'Black Jack' brigade leaves history imprint on FOB Warrior
July 15, 2009
FORWARD OPERATING BASE WARRIOR, KIRKUK, Iraq- A lone mural stands in front of a large wooden building where the modern day members of an old order of cavalryman still work together, in spite of danger, to make the world a safer place. This is a new frontier-not unlike the Old West where U.S. cavalry Soldiers once roamed-a place of danger and adventure, a place where the cavalry still protects the innocent.
Although now worlds apart from the Old West, the Soldiers of 2nd Brigade Combat Team, 1st Cavalry Division, can catch a glimpse of what it once meant to be cavalrymen whenever they visit their brigade headquarters on Forward Operating Base Warrior, and see the mural that the hard work and dedication of three men brought to life.
The mural, which is painted on a large concrete barrier, is no small piece of art. It took about two weeks to finish and portrays cavalrymen in typical fashion riding horses across the Midwestern plains.
"It shows our history," said Spc. John Lenaghan, a Fairbault, Minn., native and a forward observer with Headquarters and Headquarters Company, 2nd BCT, and the lead painter for the mural.
The idea was for Soldiers to see it and think "Wow, I'm proud to be in this unit," explained Sgt. 1st Class Leo Davis, a Woodward, Okla., native and also a forward observer with HHC who assisted in painting the mural.
For Lenaghan, this project was far larger than anything he had painted before.
"It was the biggest thing I have ever worked on," he said. "It was so large that I needed two other guys to help."
Fortunately Lenaghan had two reliable artists he could count on: Davis and Sgt. Michael Chandler, a San Diego native and forward observer with HHC.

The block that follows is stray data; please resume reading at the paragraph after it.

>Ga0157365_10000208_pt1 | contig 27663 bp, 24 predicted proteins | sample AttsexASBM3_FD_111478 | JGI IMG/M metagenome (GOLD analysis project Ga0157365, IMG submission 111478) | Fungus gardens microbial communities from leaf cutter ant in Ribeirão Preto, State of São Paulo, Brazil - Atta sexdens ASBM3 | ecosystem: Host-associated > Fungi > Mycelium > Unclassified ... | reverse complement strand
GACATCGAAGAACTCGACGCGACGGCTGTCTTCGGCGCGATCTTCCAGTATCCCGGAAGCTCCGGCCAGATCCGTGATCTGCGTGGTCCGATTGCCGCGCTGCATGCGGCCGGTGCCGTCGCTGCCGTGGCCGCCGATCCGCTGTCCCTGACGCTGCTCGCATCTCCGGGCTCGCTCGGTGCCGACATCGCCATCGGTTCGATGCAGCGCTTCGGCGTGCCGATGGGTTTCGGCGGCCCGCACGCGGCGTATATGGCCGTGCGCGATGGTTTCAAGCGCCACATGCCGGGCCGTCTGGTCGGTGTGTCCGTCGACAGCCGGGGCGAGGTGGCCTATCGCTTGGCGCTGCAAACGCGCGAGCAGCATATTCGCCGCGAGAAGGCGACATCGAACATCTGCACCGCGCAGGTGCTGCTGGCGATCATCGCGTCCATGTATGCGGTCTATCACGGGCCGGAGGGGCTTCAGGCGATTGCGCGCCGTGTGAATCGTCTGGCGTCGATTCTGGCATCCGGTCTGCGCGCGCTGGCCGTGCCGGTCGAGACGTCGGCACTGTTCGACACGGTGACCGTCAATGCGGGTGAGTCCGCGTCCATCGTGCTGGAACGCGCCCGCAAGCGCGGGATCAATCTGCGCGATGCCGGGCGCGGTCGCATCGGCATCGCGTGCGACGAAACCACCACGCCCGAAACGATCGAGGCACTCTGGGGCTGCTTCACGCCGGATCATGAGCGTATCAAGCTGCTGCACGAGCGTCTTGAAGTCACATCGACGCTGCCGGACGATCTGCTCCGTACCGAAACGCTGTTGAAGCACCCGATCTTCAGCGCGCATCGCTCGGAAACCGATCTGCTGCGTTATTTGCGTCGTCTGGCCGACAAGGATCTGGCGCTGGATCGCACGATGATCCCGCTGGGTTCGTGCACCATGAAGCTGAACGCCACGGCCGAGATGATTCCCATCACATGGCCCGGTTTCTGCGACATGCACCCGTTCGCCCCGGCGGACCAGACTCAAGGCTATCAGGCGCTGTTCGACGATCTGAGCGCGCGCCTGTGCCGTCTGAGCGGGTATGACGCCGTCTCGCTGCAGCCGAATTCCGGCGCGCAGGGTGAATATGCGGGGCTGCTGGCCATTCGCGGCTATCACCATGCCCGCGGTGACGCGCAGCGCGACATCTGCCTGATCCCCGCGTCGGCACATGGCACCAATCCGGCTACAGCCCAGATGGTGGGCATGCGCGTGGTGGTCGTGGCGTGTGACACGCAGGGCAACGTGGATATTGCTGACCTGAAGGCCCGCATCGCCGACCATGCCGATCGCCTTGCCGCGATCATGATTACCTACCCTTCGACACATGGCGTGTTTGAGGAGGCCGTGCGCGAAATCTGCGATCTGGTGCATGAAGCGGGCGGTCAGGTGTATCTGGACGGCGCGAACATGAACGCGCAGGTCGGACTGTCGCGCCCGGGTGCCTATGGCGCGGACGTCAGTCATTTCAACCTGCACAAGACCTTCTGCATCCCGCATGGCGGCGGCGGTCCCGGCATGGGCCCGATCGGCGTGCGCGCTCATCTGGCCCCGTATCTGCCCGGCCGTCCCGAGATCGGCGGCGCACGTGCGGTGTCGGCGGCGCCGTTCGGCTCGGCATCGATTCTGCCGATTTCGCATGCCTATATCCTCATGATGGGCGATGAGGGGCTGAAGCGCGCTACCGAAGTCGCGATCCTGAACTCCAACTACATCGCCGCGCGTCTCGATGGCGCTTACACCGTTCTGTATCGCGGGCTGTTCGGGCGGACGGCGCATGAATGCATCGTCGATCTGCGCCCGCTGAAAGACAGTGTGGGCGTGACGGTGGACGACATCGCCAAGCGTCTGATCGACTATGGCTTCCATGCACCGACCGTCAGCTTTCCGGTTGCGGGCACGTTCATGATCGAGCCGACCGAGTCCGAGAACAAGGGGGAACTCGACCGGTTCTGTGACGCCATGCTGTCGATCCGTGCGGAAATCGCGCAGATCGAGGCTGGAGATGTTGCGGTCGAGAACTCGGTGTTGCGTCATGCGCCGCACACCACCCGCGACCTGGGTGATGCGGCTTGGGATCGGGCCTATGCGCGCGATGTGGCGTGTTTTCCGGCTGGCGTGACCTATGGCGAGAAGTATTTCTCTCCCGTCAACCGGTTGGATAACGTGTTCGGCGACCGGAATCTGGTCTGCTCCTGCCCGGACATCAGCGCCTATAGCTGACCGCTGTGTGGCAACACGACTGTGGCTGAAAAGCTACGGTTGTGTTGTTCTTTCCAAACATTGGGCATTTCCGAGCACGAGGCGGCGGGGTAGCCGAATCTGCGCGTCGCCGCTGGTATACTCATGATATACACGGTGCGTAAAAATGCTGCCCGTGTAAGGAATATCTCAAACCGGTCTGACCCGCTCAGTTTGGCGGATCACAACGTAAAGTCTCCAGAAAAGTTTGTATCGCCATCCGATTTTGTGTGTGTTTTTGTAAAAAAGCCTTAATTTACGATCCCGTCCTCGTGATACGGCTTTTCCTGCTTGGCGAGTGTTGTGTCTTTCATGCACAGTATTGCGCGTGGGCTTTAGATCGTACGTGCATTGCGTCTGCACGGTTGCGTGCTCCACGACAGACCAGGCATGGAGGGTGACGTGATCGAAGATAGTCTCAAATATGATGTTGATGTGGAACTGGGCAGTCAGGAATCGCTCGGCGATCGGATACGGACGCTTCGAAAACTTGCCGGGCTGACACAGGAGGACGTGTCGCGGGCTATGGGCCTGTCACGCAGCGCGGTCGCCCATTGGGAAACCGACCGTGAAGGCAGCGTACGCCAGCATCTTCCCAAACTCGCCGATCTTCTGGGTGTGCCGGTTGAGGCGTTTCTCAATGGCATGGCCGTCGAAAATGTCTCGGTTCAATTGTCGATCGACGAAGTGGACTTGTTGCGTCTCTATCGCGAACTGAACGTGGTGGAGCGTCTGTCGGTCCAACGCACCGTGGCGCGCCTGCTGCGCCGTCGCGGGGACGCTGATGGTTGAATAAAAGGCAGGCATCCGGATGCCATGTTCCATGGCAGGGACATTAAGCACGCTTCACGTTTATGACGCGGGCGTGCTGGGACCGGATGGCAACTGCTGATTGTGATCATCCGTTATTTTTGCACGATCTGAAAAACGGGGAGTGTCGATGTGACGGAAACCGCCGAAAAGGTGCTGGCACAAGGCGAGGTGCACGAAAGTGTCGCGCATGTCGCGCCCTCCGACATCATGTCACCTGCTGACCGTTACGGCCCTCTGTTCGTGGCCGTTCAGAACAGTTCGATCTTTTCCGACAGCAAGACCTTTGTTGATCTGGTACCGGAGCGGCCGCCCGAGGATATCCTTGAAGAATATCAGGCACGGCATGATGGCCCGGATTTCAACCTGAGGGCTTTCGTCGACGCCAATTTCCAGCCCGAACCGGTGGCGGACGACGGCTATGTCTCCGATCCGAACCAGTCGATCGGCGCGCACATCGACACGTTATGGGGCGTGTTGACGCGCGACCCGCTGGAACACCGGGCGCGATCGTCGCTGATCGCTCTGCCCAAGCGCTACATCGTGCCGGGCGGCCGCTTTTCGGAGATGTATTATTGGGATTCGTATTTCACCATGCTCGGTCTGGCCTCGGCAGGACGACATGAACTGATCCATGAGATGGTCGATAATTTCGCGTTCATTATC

"I knew they were both really good artists," he said. "It was a really good team effort."
The fact that this team of painters is comprised of forward observers was definitely no coincidence.
"Our job takes a certain level of artistic talent, because you have to perform terrain sketches so that the Soldiers firing artillery have an idea of what stands between them and the target," explained Davis.
But before they became forward observers, and long before they were painting murals, both Lenaghan and Davis were interested in the arts.
"I really got into it in my pre-teen years," recalled Davis. "It helped me relax."
Davis started taking art classes early on, which helped refine his skills and teach him some new ones.
"I've used paint, charcoal, chalk, airbrushes and more in the past," he said. "But I really enjoy putting pencil to paper and making art that way."
Lenaghan had also been making art for most of his life, and plans to continue doing it, deployed or not.
"We are going to paint a modern day version of this mural that will show what it means to be a cavalry trooper now," continued Lenaghan. "And I am also going to assist in painting an 80-foot-long cavalry patch."
The planned projects will have a lot to live up to, though, since this mural has become iconic of the brigade's headquarters.
"Every time we turn around, someone is up there taking a picture of it," said Davis.
The Soldiers of the brigade use it as a backdrop for promotions, reenlistments, and for photos when important people visit.
For Soldiers aspiring to paint their own unit's mural, these Soldiers had a few words of advice.
"Practice," said Davis. "Find a subject you like and start with it. It probably won't turn out the way you want it to the first 10 times that you try, but have patience."
"And don't forget that it is really easy to fix your mistakes when you are painting, just wait for it to dry and repaint it, which we did a lot of," joked Lenaghan.